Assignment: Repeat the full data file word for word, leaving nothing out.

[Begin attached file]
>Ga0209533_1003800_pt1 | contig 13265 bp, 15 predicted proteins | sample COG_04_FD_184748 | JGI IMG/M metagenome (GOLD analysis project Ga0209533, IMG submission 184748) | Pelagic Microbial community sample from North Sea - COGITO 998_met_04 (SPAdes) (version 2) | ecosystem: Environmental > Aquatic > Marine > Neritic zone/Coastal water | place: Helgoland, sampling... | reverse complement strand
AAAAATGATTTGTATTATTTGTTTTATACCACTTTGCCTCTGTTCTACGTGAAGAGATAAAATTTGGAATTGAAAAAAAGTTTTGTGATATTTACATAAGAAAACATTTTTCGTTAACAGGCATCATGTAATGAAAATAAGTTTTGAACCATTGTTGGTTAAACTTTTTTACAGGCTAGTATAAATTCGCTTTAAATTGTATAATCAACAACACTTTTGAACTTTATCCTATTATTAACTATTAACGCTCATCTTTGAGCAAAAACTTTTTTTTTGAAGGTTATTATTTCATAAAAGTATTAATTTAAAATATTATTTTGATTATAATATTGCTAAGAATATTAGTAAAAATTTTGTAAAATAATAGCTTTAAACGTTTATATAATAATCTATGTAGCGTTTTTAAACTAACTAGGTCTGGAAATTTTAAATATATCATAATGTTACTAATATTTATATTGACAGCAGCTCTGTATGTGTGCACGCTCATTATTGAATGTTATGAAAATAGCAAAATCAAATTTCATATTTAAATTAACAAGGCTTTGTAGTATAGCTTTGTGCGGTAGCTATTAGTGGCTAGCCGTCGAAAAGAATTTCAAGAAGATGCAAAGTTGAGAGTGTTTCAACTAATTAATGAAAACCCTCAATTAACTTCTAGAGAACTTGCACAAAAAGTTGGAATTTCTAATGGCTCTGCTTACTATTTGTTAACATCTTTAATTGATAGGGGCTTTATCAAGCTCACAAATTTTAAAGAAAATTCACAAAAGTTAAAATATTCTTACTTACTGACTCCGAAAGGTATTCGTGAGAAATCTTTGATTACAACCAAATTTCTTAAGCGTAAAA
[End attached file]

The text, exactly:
>Ga0209533_1003800_pt1 | contig 13265 bp, 15 predicted proteins | sample COG_04_FD_184748 | JGI IMG/M metagenome (GOLD analysis project Ga0209533, IMG submission 184748) | Pelagic Microbial community sample from North Sea - COGITO 998_met_04 (SPAdes) (version 2) | ecosystem: Environmental > Aquatic > Marine > Neritic zone/Coastal water | place: Helgoland, sampling... | reverse complement strand
AAAAATGATTTGTATTATTTGTTTTATACCACTTTGCCTCTGTTCTACGTGAAGAGATAAAATTTGGAATTGAAAAAAAGTTTTGTGATATTTACATAAGAAAACATTTTTCGTTAACAGGCATCATGTAATGAAAATAAGTTTTGAACCATTGTTGGTTAAACTTTTTTACAGGCTAGTATAAATTCGCTTTAAATTGTATAATCAACAACACTTTTGAACTTTATCCTATTATTAACTATTAACGCTCATCTTTGAGCAAAAACTTTTTTTTTGAAGGTTATTATTTCATAAAAGTATTAATTTAAAATATTATTTTGATTATAATATTGCTAAGAATATTAGTAAAAATTTTGTAAAATAATAGCTTTAAACGTTTATATAATAATCTATGTAGCGTTTTTAAACTAACTAGGTCTGGAAATTTTAAATATATCATAATGTTACTAATATTTATATTGACAGCAGCTCTGTATGTGTGCACGCTCATTATTGAATGTTATGAAAATAGCAAAATCAAATTTCATATTTAAATTAACAAGGCTTTGTAGTATAGCTTTGTGCGGTAGCTATTAGTGGCTAGCCGTCGAAAAGAATTTCAAGAAGATGCAAAGTTGAGAGTGTTTCAACTAATTAATGAAAACCCTCAATTAACTTCTAGAGAACTTGCACAAAAAGTTGGAATTTCTAATGGCTCTGCTTACTATTTGTTAACATCTTTAATTGATAGGGGCTTTATCAAGCTCACAAATTTTAAAGAAAATTCACAAAAGTTAAAATATTCTTACTTACTGACTCCGAAAGGTATTCGTGAGAAATCTTTGATTACAACCAAATTTCTTAAGCGTAAAA